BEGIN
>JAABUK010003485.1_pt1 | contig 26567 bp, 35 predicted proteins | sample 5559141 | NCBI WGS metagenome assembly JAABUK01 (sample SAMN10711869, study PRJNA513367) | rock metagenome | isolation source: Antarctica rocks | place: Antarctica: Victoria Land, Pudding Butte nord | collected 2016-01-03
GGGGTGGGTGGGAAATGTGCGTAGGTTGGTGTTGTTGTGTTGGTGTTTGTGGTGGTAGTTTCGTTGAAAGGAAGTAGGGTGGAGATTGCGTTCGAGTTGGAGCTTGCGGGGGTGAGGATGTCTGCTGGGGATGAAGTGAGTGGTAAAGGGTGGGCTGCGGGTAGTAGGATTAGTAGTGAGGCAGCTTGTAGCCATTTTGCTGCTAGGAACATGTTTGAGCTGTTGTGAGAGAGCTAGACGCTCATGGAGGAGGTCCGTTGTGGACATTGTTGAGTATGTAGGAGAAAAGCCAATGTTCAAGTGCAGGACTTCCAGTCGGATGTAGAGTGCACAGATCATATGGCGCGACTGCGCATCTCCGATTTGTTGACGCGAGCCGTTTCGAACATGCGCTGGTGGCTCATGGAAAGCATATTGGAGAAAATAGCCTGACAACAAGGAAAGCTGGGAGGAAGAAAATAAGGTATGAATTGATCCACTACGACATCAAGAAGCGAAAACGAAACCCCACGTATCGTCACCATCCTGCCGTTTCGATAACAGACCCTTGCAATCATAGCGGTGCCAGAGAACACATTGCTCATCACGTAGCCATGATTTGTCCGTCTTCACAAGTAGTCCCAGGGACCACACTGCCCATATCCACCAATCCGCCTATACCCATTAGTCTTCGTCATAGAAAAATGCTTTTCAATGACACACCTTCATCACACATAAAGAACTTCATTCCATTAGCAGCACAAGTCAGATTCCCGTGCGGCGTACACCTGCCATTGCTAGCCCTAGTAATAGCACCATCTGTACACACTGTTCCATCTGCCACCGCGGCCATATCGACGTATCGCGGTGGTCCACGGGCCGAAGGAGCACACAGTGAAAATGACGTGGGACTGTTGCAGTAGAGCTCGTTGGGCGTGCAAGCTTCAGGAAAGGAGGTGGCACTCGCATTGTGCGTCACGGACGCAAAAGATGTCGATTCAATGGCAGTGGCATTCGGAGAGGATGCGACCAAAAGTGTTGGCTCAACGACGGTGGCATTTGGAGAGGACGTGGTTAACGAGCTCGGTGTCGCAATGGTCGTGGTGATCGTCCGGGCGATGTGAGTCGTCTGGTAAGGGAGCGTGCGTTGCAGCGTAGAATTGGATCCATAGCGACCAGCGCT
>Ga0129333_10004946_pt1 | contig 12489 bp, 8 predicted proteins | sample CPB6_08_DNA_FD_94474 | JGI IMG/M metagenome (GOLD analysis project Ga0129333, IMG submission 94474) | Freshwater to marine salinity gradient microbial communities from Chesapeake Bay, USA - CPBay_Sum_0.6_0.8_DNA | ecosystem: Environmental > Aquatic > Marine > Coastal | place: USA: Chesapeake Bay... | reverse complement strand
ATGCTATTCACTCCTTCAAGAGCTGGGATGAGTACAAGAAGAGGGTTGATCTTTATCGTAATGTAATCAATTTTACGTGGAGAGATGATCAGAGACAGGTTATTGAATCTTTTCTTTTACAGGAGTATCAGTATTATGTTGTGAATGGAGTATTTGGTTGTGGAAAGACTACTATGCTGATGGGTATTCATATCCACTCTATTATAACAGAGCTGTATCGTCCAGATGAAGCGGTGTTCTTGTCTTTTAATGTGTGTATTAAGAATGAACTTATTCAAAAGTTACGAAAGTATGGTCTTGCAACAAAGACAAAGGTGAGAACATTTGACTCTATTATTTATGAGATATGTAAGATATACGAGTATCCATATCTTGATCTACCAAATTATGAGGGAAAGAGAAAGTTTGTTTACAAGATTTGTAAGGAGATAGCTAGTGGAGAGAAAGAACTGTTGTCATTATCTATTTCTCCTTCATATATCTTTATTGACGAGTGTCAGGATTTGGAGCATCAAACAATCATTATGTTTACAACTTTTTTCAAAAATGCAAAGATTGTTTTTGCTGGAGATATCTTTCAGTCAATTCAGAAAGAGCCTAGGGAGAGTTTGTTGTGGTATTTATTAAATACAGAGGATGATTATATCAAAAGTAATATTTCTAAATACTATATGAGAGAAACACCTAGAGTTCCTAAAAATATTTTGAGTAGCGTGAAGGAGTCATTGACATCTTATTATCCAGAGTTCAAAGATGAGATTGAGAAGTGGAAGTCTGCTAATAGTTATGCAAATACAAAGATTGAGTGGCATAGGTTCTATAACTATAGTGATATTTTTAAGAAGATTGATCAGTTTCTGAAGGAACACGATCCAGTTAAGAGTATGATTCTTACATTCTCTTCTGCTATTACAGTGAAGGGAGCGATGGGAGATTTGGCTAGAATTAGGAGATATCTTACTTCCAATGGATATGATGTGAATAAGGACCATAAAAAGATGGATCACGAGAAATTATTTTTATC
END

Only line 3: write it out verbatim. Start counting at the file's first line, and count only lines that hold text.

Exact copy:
>Ga0129333_10004946_pt1 | contig 12489 bp, 8 predicted proteins | sample CPB6_08_DNA_FD_94474 | JGI IMG/M metagenome (GOLD analysis project Ga0129333, IMG submission 94474) | Freshwater to marine salinity gradient microbial communities from Chesapeake Bay, USA - CPBay_Sum_0.6_0.8_DNA | ecosystem: Environmental > Aquatic > Marine > Coastal | place: USA: Chesapeake Bay... | reverse complement strand